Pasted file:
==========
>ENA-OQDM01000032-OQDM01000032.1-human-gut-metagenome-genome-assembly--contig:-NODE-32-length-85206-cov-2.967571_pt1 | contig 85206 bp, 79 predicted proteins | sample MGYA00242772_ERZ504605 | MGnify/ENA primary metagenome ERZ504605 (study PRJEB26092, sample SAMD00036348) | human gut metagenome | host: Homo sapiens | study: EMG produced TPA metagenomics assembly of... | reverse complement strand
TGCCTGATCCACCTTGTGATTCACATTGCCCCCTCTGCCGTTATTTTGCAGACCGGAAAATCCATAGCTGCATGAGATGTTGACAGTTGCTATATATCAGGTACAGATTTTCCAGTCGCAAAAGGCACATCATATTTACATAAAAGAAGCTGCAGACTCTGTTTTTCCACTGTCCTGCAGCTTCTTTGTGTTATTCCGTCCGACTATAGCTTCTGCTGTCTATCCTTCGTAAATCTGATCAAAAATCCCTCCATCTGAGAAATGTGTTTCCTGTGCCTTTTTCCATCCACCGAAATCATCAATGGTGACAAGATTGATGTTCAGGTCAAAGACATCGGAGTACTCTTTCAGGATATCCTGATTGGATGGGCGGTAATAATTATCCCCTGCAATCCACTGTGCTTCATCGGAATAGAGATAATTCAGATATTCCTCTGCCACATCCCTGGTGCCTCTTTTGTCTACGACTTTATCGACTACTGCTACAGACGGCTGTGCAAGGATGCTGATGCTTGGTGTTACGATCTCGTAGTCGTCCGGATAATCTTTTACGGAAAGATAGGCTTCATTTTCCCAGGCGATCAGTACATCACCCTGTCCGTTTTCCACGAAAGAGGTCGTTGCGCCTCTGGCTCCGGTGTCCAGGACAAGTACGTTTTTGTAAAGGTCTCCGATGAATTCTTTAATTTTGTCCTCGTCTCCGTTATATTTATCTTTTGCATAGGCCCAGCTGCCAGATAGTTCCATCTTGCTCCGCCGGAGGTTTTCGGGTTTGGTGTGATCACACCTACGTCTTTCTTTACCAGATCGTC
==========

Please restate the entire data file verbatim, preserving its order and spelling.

>ENA-OQDM01000032-OQDM01000032.1-human-gut-metagenome-genome-assembly--contig:-NODE-32-length-85206-cov-2.967571_pt1 | contig 85206 bp, 79 predicted proteins | sample MGYA00242772_ERZ504605 | MGnify/ENA primary metagenome ERZ504605 (study PRJEB26092, sample SAMD00036348) | human gut metagenome | host: Homo sapiens | study: EMG produced TPA metagenomics assembly of... | reverse complement strand
TGCCTGATCCACCTTGTGATTCACATTGCCCCCTCTGCCGTTATTTTGCAGACCGGAAAATCCATAGCTGCATGAGATGTTGACAGTTGCTATATATCAGGTACAGATTTTCCAGTCGCAAAAGGCACATCATATTTACATAAAAGAAGCTGCAGACTCTGTTTTTCCACTGTCCTGCAGCTTCTTTGTGTTATTCCGTCCGACTATAGCTTCTGCTGTCTATCCTTCGTAAATCTGATCAAAAATCCCTCCATCTGAGAAATGTGTTTCCTGTGCCTTTTTCCATCCACCGAAATCATCAATGGTGACAAGATTGATGTTCAGGTCAAAGACATCGGAGTACTCTTTCAGGATATCCTGATTGGATGGGCGGTAATAATTATCCCCTGCAATCCACTGTGCTTCATCGGAATAGAGATAATTCAGATATTCCTCTGCCACATCCCTGGTGCCTCTTTTGTCTACGACTTTATCGACTACTGCTACAGACGGCTGTGCAAGGATGCTGATGCTTGGTGTTACGATCTCGTAGTCGTCCGGATAATCTTTTACGGAAAGATAGGCTTCATTTTCCCAGGCGATCAGTACATCACCCTGTCCGTTTTCCACGAAAGAGGTCGTTGCGCCTCTGGCTCCGGTGTCCAGGACAAGTACGTTTTTGTAAAGGTCTCCGATGAATTCTTTAATTTTGTCCTCGTCTCCGTTATATTTATCTTTTGCATAGGCCCAGCTGCCAGATAGTTCCATCTTGCTCCGCCGGAGGTTTTCGGGTTTGGTGTGATCACACCTACGTCTTTCTTTACCAGATCGTC